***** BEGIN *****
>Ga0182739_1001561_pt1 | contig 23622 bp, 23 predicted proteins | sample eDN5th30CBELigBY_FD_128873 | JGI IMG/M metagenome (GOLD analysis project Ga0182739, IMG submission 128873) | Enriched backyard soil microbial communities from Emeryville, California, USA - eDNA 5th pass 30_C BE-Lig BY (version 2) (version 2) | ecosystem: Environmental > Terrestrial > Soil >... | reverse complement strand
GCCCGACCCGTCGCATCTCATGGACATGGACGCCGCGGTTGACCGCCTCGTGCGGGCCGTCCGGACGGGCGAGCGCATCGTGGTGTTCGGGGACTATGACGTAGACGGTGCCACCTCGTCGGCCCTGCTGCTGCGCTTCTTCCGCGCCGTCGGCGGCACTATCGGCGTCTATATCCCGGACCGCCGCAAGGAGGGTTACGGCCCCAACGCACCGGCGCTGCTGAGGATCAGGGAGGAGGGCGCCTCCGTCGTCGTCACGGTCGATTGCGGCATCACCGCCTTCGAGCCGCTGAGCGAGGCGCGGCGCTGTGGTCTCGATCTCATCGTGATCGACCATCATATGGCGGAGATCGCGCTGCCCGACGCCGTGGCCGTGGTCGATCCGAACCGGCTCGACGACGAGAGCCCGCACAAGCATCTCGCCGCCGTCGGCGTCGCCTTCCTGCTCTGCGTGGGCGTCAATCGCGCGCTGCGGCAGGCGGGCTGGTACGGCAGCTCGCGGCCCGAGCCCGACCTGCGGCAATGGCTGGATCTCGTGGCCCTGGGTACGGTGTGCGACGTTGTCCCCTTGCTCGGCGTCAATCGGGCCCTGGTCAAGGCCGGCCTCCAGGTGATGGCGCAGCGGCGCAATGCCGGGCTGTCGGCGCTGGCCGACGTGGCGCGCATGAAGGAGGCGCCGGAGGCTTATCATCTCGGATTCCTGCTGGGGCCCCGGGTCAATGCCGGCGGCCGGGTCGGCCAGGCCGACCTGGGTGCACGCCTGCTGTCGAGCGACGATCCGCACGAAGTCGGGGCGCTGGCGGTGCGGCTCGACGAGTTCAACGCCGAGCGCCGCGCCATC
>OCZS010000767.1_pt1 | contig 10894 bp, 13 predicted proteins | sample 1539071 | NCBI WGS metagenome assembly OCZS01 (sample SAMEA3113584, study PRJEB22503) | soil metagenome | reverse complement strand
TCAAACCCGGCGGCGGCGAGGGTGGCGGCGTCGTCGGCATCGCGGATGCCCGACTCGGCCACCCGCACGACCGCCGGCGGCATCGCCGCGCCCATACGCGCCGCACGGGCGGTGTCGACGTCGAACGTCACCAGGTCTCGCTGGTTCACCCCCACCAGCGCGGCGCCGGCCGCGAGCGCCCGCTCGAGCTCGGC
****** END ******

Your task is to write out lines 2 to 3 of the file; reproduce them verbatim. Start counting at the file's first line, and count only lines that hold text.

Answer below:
GCCCGACCCGTCGCATCTCATGGACATGGACGCCGCGGTTGACCGCCTCGTGCGGGCCGTCCGGACGGGCGAGCGCATCGTGGTGTTCGGGGACTATGACGTAGACGGTGCCACCTCGTCGGCCCTGCTGCTGCGCTTCTTCCGCGCCGTCGGCGGCACTATCGGCGTCTATATCCCGGACCGCCGCAAGGAGGGTTACGGCCCCAACGCACCGGCGCTGCTGAGGATCAGGGAGGAGGGCGCCTCCGTCGTCGTCACGGTCGATTGCGGCATCACCGCCTTCGAGCCGCTGAGCGAGGCGCGGCGCTGTGGTCTCGATCTCATCGTGATCGACCATCATATGGCGGAGATCGCGCTGCCCGACGCCGTGGCCGTGGTCGATCCGAACCGGCTCGACGACGAGAGCCCGCACAAGCATCTCGCCGCCGTCGGCGTCGCCTTCCTGCTCTGCGTGGGCGTCAATCGCGCGCTGCGGCAGGCGGGCTGGTACGGCAGCTCGCGGCCCGAGCCCGACCTGCGGCAATGGCTGGATCTCGTGGCCCTGGGTACGGTGTGCGACGTTGTCCCCTTGCTCGGCGTCAATCGGGCCCTGGTCAAGGCCGGCCTCCAGGTGATGGCGCAGCGGCGCAATGCCGGGCTGTCGGCGCTGGCCGACGTGGCGCGCATGAAGGAGGCGCCGGAGGCTTATCATCTCGGATTCCTGCTGGGGCCCCGGGTCAATGCCGGCGGCCGGGTCGGCCAGGCCGACCTGGGTGCACGCCTGCTGTCGAGCGACGATCCGCACGAAGTCGGGGCGCTGGCGGTGCGGCTCGACGAGTTCAACGCCGAGCGCCGCGCCATC
>OCZS010000767.1_pt1 | contig 10894 bp, 13 predicted proteins | sample 1539071 | NCBI WGS metagenome assembly OCZS01 (sample SAMEA3113584, study PRJEB22503) | soil metagenome | reverse complement strand